“Sitting at the feet of Jesus, clothed, and in his right mind.”—Luke 8:35
Look at this man, my soul, and see whether thou canst find any resemblance to thyself. Before that he heard the voice of Jesus, he was under the possession of the evil spirit. It is said of him, that he wore no clothes. He dwelt in no house, but abode among the tombs. He was cutting himself with stones. No man could tame him, neither fetters nor chains bind him. Poor miserable creature! And yet, my soul, was not this a true emblem of thy state; and indeed, of every man’s state by nature? Had not Satan full possession of thine heart and affections, my soul, before that thou becamest savingly acquainted with the Lord Jesus Christ? Did he not lead thee in the pursuit and gratification of thy lusts and pleasure at his will? Thou mightest truly be said to wear no clothes; for so far from having on the garment of Jesus’s righteousness, in those days of thine unregeneracy, thou wert naked to thy shame, in the filth of nature. Thou didst not dwell in the house of God, nor even delight to go thither. And, as this poor creature abode among the dead, so didst thou live and abide with characters like thyself, dead in trespasses and sins. And as this miserable man was wounding himself with stones, so wert thou; for thy daily commission of sin was giving wounds to thy soul, infinitely more alarming than the wounds he gave his body. And could no chains or fetters be found strong enough to bind him? So neither did all the solemn commands and threatening judgments of God’s holy law act with the least restraint upon thine ungoverned passions. Pause, my soul, over the representation, and acknowledge how just and striking the similarity. Then ask thyself, art thou now sitting at the feet of Jesus, clothed and in thy right mind? Yes! if so be like this poor man, thou hast heard the voice of Jesus, and felt the power of his grace in thine heart. If one like the Son of God hath set thee free, brought thee to his fold, opened thine ear to discipline, and thine heart, to grace, then art thou free indeed. What sayest thou, my soul, to these things? Is there this change, this blessed change, from dead works to serve the living and true God? Oh then, will not the language of thine heart be like Jesus, and his church of old? “I will greatly rejoice in the Lord, my soul shall be joyful in my God: for he hath clothed me with the garments of salvation, he hath covered me with the robe of righteousness, as a bridegroom decketh himself with ornaments, and as a bride adorneth herself with her jewels.”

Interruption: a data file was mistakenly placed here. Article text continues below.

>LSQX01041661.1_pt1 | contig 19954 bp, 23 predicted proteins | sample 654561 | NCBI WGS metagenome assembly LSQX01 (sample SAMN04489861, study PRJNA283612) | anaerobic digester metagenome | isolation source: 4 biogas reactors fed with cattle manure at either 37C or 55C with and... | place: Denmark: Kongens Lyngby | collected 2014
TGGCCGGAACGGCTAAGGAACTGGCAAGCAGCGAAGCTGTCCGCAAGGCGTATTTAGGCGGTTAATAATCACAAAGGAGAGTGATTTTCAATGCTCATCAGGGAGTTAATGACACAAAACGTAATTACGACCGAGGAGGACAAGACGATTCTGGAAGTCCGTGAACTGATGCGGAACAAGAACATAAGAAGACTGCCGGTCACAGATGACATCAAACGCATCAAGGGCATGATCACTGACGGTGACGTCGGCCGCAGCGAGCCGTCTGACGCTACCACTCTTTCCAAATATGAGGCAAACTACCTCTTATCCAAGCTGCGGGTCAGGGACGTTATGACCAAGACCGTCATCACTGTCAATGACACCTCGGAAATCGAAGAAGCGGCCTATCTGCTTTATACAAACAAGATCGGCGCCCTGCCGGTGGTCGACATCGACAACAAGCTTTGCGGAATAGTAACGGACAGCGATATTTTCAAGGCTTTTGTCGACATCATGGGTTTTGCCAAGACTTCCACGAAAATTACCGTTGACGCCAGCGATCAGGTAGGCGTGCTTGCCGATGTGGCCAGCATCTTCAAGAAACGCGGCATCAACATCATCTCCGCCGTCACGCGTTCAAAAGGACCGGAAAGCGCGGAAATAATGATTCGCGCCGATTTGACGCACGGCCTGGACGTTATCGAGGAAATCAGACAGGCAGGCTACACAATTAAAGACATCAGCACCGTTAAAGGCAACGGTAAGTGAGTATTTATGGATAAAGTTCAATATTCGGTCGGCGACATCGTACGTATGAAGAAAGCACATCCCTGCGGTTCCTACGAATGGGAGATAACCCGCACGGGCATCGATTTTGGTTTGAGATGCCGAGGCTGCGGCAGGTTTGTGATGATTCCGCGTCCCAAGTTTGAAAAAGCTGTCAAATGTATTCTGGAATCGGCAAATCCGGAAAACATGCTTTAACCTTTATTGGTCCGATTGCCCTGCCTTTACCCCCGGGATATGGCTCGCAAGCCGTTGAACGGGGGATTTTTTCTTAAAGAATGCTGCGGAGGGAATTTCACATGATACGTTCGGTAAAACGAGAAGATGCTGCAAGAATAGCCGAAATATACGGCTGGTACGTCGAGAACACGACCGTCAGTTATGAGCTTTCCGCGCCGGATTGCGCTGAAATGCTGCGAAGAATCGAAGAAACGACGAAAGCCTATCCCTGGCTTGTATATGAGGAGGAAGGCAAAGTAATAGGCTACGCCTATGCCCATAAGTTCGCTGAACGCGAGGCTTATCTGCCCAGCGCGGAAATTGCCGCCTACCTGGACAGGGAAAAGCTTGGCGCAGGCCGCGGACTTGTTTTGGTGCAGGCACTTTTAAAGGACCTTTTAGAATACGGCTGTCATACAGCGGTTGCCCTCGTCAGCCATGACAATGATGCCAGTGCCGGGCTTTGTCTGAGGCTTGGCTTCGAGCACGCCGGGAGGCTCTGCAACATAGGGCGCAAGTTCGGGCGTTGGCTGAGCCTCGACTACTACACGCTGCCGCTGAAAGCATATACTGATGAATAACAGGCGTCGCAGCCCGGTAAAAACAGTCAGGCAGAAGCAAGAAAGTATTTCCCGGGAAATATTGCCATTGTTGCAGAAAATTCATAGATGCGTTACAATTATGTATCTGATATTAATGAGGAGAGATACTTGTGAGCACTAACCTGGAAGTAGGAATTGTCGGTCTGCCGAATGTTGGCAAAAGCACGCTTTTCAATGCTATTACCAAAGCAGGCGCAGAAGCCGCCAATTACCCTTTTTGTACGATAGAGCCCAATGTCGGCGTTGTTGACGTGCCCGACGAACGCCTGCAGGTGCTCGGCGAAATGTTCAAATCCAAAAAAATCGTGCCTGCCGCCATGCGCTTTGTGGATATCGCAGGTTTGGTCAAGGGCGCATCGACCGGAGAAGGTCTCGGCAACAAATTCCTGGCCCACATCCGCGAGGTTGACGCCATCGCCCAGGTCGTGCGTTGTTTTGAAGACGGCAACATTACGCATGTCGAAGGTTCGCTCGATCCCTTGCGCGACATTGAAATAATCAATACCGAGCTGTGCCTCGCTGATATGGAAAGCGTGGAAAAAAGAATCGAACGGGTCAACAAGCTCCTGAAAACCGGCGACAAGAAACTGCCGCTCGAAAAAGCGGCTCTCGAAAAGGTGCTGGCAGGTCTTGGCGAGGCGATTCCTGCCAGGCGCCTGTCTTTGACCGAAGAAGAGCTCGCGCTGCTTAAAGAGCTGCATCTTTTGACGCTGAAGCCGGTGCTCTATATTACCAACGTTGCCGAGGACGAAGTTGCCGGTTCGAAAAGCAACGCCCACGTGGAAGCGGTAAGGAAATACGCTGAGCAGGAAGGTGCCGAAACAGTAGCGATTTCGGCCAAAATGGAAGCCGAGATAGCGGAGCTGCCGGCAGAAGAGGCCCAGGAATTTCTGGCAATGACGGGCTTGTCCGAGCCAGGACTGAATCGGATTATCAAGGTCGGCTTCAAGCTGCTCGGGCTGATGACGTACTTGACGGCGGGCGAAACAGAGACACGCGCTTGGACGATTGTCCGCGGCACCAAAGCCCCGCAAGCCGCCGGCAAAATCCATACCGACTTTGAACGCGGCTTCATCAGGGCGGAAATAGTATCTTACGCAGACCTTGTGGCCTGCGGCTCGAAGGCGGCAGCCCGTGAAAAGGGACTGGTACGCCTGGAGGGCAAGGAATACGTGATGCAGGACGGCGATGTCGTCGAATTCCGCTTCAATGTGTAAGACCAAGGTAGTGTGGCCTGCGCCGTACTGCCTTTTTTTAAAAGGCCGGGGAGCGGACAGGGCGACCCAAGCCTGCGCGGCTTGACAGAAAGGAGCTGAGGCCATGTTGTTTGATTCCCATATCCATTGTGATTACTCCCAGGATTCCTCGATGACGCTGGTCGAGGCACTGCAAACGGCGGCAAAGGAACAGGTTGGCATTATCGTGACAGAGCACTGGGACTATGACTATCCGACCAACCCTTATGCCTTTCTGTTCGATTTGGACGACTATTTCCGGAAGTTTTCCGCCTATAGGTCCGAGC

Robert Hawker (1753-1827) was an Anglican (High-Calvinist) preacher who served as Vicar of Charles Church, Plymouth. John Hazelton wrote of him:
“The prominent features…in Robert Hawker's testimony…was the Person of Christ….Dr. Hawker delighted to speak of his Lord as "My most glorious Christ.” What anxious heart but finds at times in the perusal of the doctor's writings a measure of relief, a softening, and a mellowing? an almost imperceptible yet secret and constraining power in leading out of self and off from the misery and bondage of the flesh into a contemplation of the Person and preciousness of Christ as "the chiefest among ten thousand and the altogether lovely." Christ and Him crucified was emphatically the burden of his song and the keynote of his ministry. He preached his last sermon in Charles Church on March 18th, 1827, and on April 6th he died, after being six years curate and forty-three years vicar of the parish. On the last day of his life he repeated a part of Ephesians 1, from the 6th to the 12th verses, and as he proceeded he enlarged on the verses, but dwelt more fully on these words: "To the praise of His glory Who first trusted in Christ." He paused and asked, "Who first trusted in Christ?" And then made this answer: "It was God the Father Who first trusted in Christ."